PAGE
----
I’ve just returned from a visit to England. I wore different glasses on this trip. Not rose-tinted—or is that hireth-tinted?—glasses, but realistic, magnifying, research glasses. I was on a mission to find answers to some important questions: Is Exmoor really the place my husband and I can live? Permanently? With purpose? In harmony with both the natives and each other? All very different questions to the ones I’ve asked over the last few decades: Can we have a great time on holiday? Can the children ride a pony? What time does the tea shop open? Tee shirts or raincoats for the hike?
I began this visit by looking at the area through the lens of a Californian. My husband’s birthplace offers the Pacific Ocean and endless sunshine. Exmoor offers the Severn Estuary and no one’s idea of a perfect climate. I worry he’ll notice. But he’ll also notice the sparkly clear skies and the scent of heather that leave his smoggy air and car fumy smells in the dust.
Big issue: he doesn’t like clotted cream. How could I have missed such a basic character flaw? But will that flaw grow into a major fault line when he lands in this creamy mecca? Will it turn into nights on the couch? Marriage counselling? And is there even a marriage counsellor in Porlock? The organist at our Porlock wedding years ago was the local milkman. Is the counsellor the post lady? I think I need to do more research …
But enough about husbands. What about me?
All I used to need from Exmoor was a horse—make that multiple horses—a place to dance and the occasional train ride to London for more exciting options in entertainment and shopping. Look at me now: a former horse-riding expat, who’s grown used to robust water pressure in showers and twenty-four-hour pharmacies and grocery stores. Dancing? Unless it starts at four in the afternoon, the volume is turned way down low and there’s a selection of fruit teas at the bar, you’re not going to find me in any nightclub. Is Mr. B’s nightclub even still open in Minehead? If I asked a local youngster, he’d probably look at me like I was a visiting professor of prehistoric history. Hey, kiddo, I used to get up at five in the morning, show horses all day, then dance until two the following morning, often repeating the process that same weekend. Oh, and I danced at Studio 54 in New York, by the way. What? No, I don’t need help crossing the road. Clear off! Cheeky blighter.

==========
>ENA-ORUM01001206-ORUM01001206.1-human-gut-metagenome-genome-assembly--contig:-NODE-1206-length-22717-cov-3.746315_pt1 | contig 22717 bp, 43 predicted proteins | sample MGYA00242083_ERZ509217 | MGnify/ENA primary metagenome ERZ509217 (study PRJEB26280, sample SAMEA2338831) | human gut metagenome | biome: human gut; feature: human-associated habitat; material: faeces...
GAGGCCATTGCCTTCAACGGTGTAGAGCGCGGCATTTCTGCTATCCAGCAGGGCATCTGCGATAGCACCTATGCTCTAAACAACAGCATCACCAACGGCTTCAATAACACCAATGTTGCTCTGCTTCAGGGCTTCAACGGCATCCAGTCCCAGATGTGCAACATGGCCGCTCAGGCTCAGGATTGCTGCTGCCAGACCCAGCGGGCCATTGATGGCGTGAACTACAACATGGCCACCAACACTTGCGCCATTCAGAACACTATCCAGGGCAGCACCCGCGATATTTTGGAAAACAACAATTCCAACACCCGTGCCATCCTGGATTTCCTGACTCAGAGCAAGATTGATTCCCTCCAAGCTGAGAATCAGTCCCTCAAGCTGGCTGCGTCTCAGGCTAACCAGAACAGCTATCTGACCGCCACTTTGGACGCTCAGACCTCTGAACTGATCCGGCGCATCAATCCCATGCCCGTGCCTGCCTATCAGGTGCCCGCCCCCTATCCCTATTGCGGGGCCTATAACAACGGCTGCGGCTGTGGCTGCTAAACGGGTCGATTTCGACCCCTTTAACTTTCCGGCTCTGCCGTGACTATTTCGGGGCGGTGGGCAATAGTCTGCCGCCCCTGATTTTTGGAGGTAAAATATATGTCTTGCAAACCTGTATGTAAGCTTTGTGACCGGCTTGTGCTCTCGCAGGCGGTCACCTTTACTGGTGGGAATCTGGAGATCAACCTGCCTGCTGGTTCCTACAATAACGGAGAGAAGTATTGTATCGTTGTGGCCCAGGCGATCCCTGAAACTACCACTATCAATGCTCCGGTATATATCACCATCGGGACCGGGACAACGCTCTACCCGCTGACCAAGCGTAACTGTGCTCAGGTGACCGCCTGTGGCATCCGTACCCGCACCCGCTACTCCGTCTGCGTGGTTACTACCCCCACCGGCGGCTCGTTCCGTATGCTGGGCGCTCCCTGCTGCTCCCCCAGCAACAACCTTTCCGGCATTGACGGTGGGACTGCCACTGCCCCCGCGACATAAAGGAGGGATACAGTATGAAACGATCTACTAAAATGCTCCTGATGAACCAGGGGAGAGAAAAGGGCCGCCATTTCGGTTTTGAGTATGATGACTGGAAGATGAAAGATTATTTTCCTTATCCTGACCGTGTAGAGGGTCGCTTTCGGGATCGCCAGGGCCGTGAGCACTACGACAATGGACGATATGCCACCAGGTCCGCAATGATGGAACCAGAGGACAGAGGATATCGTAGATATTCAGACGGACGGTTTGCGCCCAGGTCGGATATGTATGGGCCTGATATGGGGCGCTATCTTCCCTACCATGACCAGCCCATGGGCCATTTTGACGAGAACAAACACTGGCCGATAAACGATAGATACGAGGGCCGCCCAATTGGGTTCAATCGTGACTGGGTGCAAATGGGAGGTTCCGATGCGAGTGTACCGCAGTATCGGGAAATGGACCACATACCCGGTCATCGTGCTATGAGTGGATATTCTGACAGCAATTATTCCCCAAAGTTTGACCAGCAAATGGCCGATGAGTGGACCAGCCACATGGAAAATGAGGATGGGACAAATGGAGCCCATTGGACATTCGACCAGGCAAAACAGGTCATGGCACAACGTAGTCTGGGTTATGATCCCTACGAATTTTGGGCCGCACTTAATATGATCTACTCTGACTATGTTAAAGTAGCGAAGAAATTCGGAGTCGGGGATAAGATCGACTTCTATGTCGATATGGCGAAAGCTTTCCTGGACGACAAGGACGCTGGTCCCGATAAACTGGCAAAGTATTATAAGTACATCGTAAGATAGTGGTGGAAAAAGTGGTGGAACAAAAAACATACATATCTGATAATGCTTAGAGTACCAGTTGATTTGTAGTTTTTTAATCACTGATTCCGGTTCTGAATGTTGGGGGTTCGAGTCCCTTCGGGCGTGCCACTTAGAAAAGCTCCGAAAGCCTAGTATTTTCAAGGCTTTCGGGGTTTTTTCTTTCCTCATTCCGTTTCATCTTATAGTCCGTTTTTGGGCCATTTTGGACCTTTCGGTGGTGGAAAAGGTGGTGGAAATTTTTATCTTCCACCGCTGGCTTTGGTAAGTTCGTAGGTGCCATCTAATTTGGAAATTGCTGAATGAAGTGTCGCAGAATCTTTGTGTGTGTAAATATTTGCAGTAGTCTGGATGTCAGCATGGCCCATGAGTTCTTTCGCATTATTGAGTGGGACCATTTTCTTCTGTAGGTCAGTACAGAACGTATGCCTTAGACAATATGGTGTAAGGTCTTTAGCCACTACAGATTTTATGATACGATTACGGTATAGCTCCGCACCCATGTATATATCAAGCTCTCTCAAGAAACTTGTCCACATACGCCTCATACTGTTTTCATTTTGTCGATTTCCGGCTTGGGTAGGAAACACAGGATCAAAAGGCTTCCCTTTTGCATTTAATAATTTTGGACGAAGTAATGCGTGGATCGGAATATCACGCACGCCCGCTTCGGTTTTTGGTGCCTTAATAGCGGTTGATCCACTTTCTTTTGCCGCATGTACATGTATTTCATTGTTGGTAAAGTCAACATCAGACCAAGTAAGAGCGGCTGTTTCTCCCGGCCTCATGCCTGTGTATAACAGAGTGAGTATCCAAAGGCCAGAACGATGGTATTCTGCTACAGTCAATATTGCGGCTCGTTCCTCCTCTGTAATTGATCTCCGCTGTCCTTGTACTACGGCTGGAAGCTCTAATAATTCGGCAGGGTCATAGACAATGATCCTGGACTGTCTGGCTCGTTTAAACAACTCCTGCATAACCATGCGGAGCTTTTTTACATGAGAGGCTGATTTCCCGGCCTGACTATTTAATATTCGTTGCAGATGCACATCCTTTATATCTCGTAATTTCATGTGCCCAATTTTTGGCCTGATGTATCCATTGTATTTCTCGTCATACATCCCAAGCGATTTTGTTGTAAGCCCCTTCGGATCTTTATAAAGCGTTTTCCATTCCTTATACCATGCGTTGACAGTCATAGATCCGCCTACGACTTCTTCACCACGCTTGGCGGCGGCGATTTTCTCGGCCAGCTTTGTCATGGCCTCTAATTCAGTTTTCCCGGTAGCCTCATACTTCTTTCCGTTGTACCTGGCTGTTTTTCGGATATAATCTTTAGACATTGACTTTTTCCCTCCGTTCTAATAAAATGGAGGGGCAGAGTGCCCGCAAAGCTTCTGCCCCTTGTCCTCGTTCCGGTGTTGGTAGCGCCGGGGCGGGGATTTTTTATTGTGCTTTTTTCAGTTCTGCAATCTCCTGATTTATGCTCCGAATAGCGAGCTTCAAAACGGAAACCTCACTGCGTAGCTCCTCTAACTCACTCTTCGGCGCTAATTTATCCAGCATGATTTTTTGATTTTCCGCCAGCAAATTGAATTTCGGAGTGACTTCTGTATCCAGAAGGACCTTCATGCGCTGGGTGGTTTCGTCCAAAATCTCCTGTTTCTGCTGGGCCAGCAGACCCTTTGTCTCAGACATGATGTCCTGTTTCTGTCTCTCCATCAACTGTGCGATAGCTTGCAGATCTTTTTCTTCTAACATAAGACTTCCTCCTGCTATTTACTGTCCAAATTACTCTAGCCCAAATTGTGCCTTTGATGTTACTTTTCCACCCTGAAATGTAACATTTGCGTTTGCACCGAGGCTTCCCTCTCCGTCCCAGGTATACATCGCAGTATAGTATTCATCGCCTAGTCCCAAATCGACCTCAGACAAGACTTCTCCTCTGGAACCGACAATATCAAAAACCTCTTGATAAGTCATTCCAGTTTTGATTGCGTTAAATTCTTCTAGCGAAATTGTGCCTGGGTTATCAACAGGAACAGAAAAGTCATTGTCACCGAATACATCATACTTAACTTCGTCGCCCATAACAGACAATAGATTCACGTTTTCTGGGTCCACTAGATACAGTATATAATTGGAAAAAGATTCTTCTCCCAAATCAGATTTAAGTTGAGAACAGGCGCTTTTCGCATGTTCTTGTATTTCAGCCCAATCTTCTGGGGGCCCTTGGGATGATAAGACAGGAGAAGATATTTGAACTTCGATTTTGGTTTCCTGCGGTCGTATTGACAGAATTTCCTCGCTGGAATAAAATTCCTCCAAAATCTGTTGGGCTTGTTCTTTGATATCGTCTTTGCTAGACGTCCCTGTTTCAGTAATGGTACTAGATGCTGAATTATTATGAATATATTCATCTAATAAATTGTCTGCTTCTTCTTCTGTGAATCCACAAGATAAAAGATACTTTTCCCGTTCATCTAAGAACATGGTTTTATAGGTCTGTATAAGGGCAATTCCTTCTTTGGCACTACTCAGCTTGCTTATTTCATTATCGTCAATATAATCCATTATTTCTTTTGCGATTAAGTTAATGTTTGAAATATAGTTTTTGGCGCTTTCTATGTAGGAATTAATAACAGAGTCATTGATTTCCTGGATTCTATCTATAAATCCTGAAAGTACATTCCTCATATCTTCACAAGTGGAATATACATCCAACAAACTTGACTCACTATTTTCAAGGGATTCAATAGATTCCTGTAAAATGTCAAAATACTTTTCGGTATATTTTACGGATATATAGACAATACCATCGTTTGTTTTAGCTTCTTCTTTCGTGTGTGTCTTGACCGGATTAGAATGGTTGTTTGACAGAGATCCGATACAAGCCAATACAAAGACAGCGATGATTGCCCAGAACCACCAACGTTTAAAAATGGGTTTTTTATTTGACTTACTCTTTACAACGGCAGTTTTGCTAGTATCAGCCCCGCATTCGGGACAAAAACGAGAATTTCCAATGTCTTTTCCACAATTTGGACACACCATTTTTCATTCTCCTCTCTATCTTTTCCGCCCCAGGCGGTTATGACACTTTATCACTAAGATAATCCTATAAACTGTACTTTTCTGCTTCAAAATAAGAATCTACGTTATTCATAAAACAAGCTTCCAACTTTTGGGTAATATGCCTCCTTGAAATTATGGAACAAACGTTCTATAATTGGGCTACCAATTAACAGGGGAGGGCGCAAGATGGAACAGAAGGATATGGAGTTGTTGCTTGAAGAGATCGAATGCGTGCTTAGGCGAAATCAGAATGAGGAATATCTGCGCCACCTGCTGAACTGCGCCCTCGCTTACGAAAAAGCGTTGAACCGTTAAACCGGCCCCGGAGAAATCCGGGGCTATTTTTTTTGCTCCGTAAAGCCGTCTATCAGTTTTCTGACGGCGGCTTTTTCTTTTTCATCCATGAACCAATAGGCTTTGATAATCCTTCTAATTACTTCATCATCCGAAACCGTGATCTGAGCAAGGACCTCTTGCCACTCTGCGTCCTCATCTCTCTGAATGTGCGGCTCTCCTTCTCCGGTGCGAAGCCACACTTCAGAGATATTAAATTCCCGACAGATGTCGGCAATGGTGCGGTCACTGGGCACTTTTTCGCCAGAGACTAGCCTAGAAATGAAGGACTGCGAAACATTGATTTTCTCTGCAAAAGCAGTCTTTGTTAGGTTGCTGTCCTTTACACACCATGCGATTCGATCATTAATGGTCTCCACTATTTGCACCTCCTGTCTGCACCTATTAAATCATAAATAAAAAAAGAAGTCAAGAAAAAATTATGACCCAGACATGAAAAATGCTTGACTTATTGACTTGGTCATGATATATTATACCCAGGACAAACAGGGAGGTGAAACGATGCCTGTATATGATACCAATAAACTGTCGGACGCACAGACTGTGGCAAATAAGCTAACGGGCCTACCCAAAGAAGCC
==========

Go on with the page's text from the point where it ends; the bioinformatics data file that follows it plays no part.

But seriously, before packing the shipping container with all our worldly goods, we must look long and hard through multiple lenses at our lives. What do my husband and I need to feel settled now? Does Exmoor check new boxes that weren’t even the tiniest consideration decades ago? Like a small community that knows us: check. Opportunities to volunteer, with both local and national endeavours close to our hearts: check. (The National Trust and endangered Exmoor ponies are top of a very long list.)
We need a place the children will want to visit: check. They’ll be back often—maybe too often. (We stupidly offered to pay airfares.) A place to write: heck yes on that one. And stately homes and beautiful gardens and stone walls and bluebells and cottages and teapots and no one thinking I have an accent and … and … a connection to my heritage. Check, check, and check again.
Oh, and one more thing: peace. We can find that on Exmoor in spades.
My research from this trip tells me Exmoor will work. Unless my husband’s clotted cream issues interfere. I need to go and talk to the post lady. Wish me luck.
If you want to help the endangered Exmoor pony, visit http://www.exmoorponycentre.org.uk/. Tell them Dunster sent you.
I’d love to see you on Facebook: https://www.facebook.com/author.traceygemmell/
Images: Rose-tinted glasses by Derek Gavey, Montacute Gardens by Geograph, Exmoor pony by author